Ugandan demonstrator in New York, 2011

It’s 2012, and this should not happen. It’s shocking on many grounds. You can’t describe the international women’s movement in the 20th and 21st centuries without describing lesbian and bisexual women. They’ve been there at every juncture — as Charlotte Bunch and Claudia Hinojosa, for instance, have shown in documenting just one part of this rich history, lesbians’ activism at the UN. (Even the Universal Declaration of Human Rights owes a lioness’ share in its creation to Eleanor Roosevelt, who was, by modern biographers’ estimation, bisexual.) These fighters, like my friend, have stayed on the front lines: they’ve helped keep feminist movements conscious of difference and honest about the raw realities of sexuality. If they’ve been a target for violent attacks on feminism — more reason for HRW to acknowledge their importance! — they’ve also been among its boldest thinkers as well as bravest defenders.

I won’t even obsess here over the volume’s complete silence about the massive rights violations against transgender women and men — or its indifference to trans activists’ amazing successes at encoding progressive conceptions of gender in national laws. Some things no longer surprise me. But as a former Watcher, I do wonder what HRW was thinking, or failing to think. There are only a few possible interpretations of its perspective:

  • There are no serious human rights violations against lesbian or bisexual women.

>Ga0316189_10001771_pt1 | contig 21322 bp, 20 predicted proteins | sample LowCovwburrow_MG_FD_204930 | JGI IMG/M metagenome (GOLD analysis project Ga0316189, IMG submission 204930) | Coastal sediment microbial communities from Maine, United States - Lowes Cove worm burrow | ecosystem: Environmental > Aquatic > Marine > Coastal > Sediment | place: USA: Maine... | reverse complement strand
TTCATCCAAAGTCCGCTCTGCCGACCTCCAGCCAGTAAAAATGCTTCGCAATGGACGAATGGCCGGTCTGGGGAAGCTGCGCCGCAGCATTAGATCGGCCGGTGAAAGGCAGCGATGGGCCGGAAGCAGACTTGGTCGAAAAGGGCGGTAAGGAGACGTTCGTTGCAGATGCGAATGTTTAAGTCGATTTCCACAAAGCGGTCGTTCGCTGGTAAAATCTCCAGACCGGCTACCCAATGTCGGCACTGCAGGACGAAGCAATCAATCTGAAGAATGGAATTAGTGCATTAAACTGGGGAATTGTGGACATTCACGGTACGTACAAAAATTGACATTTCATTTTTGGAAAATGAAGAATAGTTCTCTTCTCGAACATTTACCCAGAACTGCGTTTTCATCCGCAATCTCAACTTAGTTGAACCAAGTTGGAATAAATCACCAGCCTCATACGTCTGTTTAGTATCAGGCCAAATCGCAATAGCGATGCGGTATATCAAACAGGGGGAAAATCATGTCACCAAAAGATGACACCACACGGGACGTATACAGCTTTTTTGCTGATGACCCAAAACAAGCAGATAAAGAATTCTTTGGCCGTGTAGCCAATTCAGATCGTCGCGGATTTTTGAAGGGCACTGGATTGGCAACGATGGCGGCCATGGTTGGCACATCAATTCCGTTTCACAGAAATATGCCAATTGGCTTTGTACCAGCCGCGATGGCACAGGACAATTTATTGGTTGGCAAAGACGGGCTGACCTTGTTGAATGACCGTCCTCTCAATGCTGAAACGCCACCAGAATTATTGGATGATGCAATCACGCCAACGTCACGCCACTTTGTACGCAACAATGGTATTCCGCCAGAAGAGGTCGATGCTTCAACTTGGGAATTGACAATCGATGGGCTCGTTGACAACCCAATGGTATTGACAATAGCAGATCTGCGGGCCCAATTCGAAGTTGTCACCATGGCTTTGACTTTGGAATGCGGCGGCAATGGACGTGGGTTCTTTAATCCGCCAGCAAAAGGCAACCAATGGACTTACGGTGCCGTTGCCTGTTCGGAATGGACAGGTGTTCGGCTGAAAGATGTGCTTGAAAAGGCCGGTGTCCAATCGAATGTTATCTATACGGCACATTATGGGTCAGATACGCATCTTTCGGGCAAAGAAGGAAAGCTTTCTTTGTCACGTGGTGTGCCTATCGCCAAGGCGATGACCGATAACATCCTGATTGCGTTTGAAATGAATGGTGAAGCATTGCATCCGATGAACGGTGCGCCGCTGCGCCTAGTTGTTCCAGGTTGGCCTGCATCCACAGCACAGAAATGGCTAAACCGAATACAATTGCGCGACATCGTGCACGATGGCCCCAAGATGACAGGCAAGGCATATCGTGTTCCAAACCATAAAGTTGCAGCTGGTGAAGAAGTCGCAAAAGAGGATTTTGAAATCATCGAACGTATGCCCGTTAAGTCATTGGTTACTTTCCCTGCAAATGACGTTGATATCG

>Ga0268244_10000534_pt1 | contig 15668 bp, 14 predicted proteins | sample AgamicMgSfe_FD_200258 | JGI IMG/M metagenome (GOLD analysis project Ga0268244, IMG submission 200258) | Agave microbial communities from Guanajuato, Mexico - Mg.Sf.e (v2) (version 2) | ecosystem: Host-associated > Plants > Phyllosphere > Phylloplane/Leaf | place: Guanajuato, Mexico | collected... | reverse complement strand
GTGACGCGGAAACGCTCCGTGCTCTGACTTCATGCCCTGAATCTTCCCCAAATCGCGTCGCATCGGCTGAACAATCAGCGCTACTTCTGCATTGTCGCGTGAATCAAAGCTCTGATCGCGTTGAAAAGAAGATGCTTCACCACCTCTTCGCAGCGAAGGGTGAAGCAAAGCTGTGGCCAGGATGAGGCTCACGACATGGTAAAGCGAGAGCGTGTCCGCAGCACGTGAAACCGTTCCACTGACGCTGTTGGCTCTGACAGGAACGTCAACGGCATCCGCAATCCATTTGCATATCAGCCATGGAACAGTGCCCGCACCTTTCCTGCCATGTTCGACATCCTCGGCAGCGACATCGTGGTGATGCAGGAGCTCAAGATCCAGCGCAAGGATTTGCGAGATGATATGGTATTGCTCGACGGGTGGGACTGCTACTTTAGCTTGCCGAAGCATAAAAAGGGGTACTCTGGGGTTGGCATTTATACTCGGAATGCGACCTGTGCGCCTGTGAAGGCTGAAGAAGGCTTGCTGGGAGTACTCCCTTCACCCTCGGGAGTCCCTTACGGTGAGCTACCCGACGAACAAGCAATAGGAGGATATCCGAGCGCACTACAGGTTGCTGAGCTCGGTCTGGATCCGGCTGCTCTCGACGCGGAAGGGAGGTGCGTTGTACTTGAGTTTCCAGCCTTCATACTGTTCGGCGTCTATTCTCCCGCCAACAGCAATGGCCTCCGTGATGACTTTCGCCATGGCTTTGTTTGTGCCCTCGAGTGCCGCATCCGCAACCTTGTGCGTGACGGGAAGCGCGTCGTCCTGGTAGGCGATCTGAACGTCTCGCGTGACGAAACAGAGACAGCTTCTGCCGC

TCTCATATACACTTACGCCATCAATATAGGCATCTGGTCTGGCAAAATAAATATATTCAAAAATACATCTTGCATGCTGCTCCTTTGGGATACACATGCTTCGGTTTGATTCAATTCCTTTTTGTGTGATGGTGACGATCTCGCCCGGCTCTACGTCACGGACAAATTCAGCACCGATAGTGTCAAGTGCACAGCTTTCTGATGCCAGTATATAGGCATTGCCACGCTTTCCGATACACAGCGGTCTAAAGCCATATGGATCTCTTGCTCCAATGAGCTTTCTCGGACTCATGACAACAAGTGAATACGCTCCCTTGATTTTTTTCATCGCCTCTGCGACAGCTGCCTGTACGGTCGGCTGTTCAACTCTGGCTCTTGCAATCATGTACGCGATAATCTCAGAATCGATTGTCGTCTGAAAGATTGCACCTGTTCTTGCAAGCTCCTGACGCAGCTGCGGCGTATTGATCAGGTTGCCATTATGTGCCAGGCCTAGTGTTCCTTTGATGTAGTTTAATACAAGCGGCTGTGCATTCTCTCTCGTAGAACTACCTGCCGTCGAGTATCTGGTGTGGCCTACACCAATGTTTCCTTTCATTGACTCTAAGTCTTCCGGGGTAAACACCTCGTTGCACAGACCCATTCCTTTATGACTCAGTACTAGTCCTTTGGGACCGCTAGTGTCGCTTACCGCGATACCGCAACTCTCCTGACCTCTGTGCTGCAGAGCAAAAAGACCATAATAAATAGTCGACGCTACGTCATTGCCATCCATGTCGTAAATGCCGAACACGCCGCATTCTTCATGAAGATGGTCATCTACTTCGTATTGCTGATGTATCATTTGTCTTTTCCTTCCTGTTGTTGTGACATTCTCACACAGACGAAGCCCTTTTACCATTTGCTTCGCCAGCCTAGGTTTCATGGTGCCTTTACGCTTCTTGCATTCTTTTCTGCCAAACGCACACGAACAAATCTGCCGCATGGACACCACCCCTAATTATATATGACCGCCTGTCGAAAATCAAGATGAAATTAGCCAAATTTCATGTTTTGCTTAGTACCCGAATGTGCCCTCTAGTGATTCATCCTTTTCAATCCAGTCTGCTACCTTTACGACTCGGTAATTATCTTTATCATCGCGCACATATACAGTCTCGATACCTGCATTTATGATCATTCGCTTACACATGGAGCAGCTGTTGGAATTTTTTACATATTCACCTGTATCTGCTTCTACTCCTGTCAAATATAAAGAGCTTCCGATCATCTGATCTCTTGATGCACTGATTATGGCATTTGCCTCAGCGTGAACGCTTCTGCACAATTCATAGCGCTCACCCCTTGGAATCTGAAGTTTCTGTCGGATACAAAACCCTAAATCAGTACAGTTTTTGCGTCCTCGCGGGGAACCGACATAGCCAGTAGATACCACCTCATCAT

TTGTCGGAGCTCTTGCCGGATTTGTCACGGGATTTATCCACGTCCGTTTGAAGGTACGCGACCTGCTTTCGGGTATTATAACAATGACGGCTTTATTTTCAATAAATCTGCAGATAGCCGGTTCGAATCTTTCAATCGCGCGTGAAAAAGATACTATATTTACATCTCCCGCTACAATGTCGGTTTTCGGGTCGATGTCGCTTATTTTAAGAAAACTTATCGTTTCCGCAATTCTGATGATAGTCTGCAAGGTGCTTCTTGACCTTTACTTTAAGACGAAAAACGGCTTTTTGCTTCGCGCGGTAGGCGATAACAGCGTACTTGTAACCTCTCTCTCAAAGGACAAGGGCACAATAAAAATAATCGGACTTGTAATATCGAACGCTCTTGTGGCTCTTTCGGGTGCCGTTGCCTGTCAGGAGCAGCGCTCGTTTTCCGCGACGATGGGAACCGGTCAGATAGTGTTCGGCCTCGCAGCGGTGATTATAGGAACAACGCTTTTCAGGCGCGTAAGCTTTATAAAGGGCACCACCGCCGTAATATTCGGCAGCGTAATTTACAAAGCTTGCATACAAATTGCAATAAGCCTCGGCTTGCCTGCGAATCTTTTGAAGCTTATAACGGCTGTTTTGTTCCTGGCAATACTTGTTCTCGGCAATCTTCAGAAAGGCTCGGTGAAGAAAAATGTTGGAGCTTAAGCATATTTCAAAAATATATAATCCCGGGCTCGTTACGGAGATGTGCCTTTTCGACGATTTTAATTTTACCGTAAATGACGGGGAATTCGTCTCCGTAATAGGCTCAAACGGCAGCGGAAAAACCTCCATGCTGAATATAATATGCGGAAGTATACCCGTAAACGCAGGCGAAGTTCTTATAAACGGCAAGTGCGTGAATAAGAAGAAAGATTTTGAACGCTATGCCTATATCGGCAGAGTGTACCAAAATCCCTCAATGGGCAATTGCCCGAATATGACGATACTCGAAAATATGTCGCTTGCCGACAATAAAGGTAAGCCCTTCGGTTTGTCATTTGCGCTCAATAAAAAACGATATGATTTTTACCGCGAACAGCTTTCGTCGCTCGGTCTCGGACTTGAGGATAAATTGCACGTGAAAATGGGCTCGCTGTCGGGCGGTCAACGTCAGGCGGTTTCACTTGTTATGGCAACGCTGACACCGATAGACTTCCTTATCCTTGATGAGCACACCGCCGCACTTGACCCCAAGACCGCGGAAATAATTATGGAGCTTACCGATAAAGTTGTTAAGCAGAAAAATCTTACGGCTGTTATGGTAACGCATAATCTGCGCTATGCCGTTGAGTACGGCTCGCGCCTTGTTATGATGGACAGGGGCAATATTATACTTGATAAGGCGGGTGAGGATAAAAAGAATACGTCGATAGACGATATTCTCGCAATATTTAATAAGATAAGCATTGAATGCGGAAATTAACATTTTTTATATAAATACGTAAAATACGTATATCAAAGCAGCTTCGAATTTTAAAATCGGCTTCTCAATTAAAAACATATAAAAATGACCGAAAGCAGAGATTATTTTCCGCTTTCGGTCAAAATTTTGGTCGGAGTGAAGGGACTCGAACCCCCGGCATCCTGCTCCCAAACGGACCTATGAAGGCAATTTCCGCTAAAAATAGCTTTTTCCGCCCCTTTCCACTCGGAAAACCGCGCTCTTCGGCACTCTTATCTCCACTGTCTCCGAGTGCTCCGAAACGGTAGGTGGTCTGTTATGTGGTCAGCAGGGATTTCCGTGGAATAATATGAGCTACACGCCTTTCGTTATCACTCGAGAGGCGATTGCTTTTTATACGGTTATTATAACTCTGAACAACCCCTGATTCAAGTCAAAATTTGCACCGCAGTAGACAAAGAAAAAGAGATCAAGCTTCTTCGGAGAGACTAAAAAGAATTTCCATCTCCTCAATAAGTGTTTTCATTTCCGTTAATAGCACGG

• Lesbians are not women.
  • Lesbians are not human.

It would be interesting to know which of these reflects HRW’s current official position.

Lesbians are real women, and sometimes it bears repeating: Dyke March in Soweto, 2007, © Behind the Mask

Of course, I started the Lesbian, Gay, Bisexual, and Transgender Rights Program at Human Rights Watch, almost nine years ago. We did a slew of reporting on lesbian, and bisexual, and transgender women, and trans men. We hired the first-ever researcher at a a major human rights organization to work primarily on lesbian issues. One therefore feels particular disillusion that all this hasn’t filtered into the organization’s understanding of women’s rights. It’s tempting to mutter, with the grandpaternal gruffness of encroaching senility, that this omission wouldn’t happen if were around. Non ego hoc ferrem calidus juventa consule Planco: feed that to your Babelfish. But that’s absurd. The silence speaks to deeper structural problems as pressing during my tenure as they are today. It illuminates at least three things:

  • how a large organization like Human Rights Watch fails to foster conceptual or practical connections within its work;
  • how lingering insecurities about sex (especially visible around sex workkeep it from accepting sexual autonomy as a fundamental value;
  • and how human autonomy itself remains a problematic principle for institutions across the rights-defending business.